2. The Urge
Key Track: “Jump Right In”


 

I picked them this is probably more because of the generation that I’m in I feel like they’re kind of St. Louis’ band for Generation X. There’s this moment when I went to school in Minnesota for my freshman year of college I was walking down the hall to go to dinner or something and I heard somebody listening to The Urge. So I knocked on the door and poked my head in. I said, “Listening to The Urge?” And they were like, “Yeah, yeah, last time they came up to Minneapolis I caught their show and really liked them.” I’m like, “Yeah, they’re from St. Louis. I’ve seen them.” He was like, “Oh my God! Do you know them?!” I got that a lot. People assume that St. Louis is a lot smaller than it really is so I’m always asked do you know Nelly? Do you know The Urge?

3. Ike and Tina Turner
Key track: “Proud Mary”


 

I think that especially for Tina, whose career I think was bigger, but they sort of owe their careers to each other. If he hadn’t given her a chance to sing then neither of them would be as big as they became and I love their version of Proud Mary. That’s kind of the St. Louis Anthem. I feel like it’s not a St. Louis wedding unless they’re playing mostaccioli and the band plays that song.

4. Scott Joplin
Key track: “The Entertainer”


 

Not a rock and roll artist BUT important to rock and roll. Ragtime is a predecessor to hot jazz, be-bop and those were essential stepping-stones to rock and roll. It’s really the first pop music that you could dance to that the square community was like, “Whoa, what’s going on? What is this?” Which is what rock was 50 years later. So I hemmed and hawed about that one like, “You can’t really say that, can you?” But I was in the Loop the other day and we were heading back to the parking lot walking in front of Blueberry Hill and they have a Chuck Berry star right outside of Blueberry Hill and then only two or three stars later you have Scott Joplin and I really started thinking about the connection between the two of them and I started thinking how if you don’t have Scott Joplin, you don’t get Chuck Berry. Scott Joplin put African-American music on the American cultural map.

5. Head East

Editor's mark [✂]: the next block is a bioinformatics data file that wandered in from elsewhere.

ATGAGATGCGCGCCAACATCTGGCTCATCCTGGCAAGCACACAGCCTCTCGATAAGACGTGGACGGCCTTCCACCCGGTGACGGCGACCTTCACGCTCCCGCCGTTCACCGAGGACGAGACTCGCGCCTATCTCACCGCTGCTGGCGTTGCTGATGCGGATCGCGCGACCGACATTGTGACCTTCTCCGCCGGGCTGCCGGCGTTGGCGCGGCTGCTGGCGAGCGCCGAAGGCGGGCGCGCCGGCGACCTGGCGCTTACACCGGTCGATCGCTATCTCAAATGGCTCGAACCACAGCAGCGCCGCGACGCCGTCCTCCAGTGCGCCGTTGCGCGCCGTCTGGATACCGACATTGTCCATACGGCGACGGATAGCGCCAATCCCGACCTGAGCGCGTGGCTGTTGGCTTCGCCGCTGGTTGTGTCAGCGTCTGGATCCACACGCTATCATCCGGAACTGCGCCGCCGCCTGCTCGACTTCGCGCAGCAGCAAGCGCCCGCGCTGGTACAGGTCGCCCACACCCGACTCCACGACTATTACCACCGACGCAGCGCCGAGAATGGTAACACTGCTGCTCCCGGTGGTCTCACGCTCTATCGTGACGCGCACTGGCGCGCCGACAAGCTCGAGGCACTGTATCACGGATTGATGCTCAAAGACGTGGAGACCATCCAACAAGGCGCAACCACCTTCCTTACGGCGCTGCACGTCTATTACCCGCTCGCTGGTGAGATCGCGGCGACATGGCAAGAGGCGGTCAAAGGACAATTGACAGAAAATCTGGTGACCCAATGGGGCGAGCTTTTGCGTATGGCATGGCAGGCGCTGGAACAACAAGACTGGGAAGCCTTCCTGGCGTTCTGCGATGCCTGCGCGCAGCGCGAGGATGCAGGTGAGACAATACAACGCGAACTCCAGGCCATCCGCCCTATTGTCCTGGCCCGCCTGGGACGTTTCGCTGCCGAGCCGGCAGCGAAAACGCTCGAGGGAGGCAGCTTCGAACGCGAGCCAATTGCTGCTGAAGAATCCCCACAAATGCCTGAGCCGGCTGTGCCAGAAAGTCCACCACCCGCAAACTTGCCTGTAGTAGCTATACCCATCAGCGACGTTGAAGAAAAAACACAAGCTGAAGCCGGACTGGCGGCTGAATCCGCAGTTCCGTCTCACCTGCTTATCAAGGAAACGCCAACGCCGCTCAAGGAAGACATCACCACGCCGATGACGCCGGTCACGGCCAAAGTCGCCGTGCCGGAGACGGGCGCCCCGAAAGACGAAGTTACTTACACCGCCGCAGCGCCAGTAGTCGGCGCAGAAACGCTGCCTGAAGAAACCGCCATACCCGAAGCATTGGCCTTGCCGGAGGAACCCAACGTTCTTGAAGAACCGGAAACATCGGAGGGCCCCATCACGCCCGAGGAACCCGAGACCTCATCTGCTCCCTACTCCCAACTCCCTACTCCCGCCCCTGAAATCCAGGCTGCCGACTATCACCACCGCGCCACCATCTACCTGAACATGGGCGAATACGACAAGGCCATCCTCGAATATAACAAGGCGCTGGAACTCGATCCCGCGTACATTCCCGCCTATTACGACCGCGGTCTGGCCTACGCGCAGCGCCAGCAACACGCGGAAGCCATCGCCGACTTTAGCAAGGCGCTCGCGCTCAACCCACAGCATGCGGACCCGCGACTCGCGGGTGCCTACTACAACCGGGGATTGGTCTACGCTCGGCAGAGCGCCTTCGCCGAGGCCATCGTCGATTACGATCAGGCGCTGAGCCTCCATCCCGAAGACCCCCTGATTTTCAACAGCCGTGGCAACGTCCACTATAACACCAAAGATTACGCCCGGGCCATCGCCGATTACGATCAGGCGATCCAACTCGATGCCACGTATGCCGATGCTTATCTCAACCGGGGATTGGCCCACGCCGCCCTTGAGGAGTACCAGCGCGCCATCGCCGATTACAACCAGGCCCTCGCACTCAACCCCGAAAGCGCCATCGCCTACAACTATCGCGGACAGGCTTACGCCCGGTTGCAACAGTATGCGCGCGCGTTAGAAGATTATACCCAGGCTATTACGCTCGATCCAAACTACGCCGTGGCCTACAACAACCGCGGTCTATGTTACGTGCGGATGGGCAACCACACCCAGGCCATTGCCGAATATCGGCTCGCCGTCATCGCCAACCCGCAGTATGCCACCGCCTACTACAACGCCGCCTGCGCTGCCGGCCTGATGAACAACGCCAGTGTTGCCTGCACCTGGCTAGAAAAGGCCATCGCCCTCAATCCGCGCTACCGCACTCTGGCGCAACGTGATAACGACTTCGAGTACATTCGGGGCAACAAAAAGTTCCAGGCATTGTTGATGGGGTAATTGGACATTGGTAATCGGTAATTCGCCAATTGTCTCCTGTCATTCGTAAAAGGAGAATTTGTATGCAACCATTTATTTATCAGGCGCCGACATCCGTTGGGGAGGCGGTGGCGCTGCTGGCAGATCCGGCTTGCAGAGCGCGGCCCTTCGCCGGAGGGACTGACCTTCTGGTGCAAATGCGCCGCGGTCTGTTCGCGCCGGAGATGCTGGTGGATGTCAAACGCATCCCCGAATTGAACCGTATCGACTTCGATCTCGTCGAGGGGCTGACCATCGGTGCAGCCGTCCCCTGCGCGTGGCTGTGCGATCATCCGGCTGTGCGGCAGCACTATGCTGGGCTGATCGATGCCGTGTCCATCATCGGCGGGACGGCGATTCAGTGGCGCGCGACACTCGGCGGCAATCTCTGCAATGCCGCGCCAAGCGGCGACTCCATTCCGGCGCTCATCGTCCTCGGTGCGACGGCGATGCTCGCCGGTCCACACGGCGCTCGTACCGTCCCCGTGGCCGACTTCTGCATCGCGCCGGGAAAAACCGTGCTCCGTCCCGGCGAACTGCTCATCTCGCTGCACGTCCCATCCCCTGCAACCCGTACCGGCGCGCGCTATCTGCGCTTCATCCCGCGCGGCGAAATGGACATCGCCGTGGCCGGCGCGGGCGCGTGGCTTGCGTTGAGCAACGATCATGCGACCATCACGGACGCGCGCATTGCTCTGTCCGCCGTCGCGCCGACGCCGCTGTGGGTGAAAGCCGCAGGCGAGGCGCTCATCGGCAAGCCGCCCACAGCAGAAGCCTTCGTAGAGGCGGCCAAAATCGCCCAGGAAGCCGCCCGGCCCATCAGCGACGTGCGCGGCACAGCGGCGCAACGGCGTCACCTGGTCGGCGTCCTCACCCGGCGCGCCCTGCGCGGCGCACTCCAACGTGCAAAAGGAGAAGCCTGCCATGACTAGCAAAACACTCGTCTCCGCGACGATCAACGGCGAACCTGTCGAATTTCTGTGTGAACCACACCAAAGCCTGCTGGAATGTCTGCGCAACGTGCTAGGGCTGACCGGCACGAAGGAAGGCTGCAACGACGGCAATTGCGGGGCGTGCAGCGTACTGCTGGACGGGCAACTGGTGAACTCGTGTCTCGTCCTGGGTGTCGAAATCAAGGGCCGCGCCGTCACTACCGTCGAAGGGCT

“Never Been any Reason”


 

Great classic rock sound, great guitar sound and they’ve got some of the best harmony lines from the 70s. If you listen to “Never Been Any Reason” especially the chorus has got this really tight harmony has got this chorus with three or four voices going and you can hear each distinctive line. It’s hard to pick out which is the melody line really because they all make sense as melody but they all make sense as harmony too.
 

Tom “Papa” Ray, co-owner of Vintage Vinyl/ The Soul Selector on KDHX

1. Chuck Berry
Key track: Any of them.

After Chuck Berry, there was everything else.

If Chuck was from any other city the level of public recognition and community pride would be much greater. Everyone knows who Chuck Berry is but I still think he receives very little official recognition. Now there is a statue, thank you Joe Edwards but tell me the name of one politician in this town that ever praised Chuck Berry. You can’t.

It’s like when Ike Turner played the [Big Muddy] Blues Festival [in 2007] here and the current mayor refused to give him the key to the city, which they gave to every mediocrity that ever headlined that mediocre festival down on the water front. As I said on KMOX, Charles Lindbergh was a Nazi sympathizer who admired Hitler, he was anti-Semitic, he was a bigamist and had an outside family in Germany his family here didn’t even know about. But I don’t want his name taken off anything.

But here’s the question: Can you think of any possible reason that the playing field for the likes of Ike Turner and Chuck Berry are not the same level?

2. Ike Tuner

Key track: Rocket 88


 

Ike had recorded what people thought was the first real rock and roll record [“Rocket 88”] before Chuck ever walked into a studio.